7. Hunt SA, Baker DW, Chin MH, et al. ACC/AHA guidelines for the evaluation and management of chronic heart failure in the adult: executive summary a report of the American College of Cardiology/American Heart Association Task Force on Practice Guidelines (Committee to Revise the 1995 Guidelines for the Evaluation and Management of Heart Failure): Developed in Collaboration With the International Society for Heart and Lung Transplantation; Endorsed by the Heart Failure Society of America. Circulation 2001;104(24):2996-3007.

8. Hunt SA, Abraham WT, Chin MH, et al. ACC/AHA 2005 Guideline Update for the Diagnosis and Management of Chronic Heart Failure in the Adult: a report of the American College of Cardiology/American Heart Association Task Force on Practice Guidelines (Writing Committee to Update the 2001 Guidelines for the Evaluation and Management of Heart Failure): developed in collaboration with the American College of Chest Physicians and the International Society for Heart and Lung Transplantation: endorsed by the Heart Rhythm Society. Circulation 2005;112(12):e154-e235.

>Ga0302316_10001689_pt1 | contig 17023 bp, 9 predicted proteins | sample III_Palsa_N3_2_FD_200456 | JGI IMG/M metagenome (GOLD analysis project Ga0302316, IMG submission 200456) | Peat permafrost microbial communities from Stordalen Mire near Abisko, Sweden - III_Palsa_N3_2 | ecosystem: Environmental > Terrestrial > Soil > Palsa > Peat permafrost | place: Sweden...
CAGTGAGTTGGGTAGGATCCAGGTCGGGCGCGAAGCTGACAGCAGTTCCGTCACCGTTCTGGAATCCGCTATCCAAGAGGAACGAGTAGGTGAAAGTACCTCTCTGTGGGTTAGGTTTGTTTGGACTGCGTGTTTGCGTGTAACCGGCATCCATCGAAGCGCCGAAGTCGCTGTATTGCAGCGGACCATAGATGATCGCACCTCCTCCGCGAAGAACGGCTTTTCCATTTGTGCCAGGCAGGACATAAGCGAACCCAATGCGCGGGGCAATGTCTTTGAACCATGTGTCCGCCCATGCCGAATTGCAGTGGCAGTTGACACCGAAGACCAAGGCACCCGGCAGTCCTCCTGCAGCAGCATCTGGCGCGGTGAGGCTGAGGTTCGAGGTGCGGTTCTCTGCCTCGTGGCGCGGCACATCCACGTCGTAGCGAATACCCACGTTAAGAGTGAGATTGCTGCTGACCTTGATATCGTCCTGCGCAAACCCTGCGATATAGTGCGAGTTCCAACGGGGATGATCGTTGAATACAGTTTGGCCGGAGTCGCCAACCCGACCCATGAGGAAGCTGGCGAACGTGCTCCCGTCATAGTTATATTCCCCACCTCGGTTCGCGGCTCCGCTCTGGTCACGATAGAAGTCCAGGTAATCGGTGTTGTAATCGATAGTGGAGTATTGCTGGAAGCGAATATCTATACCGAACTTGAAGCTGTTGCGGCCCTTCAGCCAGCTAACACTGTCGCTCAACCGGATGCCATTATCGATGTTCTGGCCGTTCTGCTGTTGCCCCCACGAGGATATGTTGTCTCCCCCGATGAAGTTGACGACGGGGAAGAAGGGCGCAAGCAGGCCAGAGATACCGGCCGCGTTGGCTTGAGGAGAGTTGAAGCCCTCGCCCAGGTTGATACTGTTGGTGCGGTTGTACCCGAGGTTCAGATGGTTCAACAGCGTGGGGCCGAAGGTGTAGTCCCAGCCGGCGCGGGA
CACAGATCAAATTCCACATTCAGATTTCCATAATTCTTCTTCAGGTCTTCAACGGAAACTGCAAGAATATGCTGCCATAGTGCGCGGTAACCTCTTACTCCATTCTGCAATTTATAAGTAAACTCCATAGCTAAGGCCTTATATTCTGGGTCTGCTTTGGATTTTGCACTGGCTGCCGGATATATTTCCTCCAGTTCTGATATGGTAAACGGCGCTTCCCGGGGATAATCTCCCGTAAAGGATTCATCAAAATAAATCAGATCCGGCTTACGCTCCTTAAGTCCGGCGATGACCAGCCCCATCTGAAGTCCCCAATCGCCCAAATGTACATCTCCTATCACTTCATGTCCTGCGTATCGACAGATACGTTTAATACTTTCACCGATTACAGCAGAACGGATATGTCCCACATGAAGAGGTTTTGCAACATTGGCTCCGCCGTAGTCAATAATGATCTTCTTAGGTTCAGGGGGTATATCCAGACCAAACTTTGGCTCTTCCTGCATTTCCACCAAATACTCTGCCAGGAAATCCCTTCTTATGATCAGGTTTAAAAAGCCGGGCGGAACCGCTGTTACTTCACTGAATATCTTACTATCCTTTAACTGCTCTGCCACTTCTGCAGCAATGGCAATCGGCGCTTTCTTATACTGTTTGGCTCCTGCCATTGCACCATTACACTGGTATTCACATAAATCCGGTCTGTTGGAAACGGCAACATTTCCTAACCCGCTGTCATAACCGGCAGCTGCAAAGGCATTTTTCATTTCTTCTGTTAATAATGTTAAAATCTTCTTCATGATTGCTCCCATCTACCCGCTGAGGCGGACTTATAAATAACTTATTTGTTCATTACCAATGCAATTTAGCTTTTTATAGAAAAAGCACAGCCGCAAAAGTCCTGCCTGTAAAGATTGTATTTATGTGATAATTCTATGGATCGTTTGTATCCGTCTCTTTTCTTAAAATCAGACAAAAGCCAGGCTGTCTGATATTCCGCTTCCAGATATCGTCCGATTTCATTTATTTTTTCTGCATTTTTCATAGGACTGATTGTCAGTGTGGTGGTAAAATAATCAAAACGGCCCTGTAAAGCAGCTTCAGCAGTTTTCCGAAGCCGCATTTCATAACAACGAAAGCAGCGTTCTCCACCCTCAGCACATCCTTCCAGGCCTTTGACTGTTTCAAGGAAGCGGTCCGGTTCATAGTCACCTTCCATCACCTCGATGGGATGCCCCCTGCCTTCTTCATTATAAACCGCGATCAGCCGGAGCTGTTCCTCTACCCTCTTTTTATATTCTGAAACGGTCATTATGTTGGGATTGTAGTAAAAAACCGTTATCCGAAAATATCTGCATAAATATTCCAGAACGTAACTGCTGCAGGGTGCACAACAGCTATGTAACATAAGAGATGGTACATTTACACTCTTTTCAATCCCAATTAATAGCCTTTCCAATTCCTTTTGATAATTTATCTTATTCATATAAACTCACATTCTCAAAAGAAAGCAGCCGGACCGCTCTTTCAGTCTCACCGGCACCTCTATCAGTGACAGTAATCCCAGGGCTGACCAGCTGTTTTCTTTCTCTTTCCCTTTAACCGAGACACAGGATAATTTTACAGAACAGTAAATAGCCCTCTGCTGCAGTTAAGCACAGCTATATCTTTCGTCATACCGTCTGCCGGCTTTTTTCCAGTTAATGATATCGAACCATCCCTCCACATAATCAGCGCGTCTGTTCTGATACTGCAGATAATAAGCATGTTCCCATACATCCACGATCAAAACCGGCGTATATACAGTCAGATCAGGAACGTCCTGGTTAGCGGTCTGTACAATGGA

9. Taylor AL, Ziesche S, Yancy C, et al. Combination of isosorbide dinitrate and hydralazine in blacks with heart failure. N Engl J Med 2004;351(20):2049-2057.

10. Bonow RO, Bennett S, Casey Jr DE, et al. ACC/AHA Clinical Performance Measures for Adults With Chronic Heart Failure A Report of the American College of Cardiology/American Heart Association Task Force on Performance Measures (Writing Committee to Develop Heart Failure Clinical Performance Measures) Endorsed by the Heart Failure Society of America. J Am Coll Cardiol 2005;46(6):1144-1178.

11. VIReC Research User Guide: VHA Pharmacy Prescription Data. 9-20-0003. Edward J. Hines, Jr. VA Hospital, Hines, IL, Veterans Affairs Information Resource Center. 2003.

12. Sohn MW, Arnold N, Maynard C, et al. Accuracy and completeness of mortality data in the Department of Veterans Affairs. Popul Health Metr 2006;4:2.

13. Quan H, Sundararajan V, Halfon P, et al. Coding algorithms for defining comorbidities in ICD-9-CM and ICD-10 administrative data. Med Care 2005;43(11):1130-1139.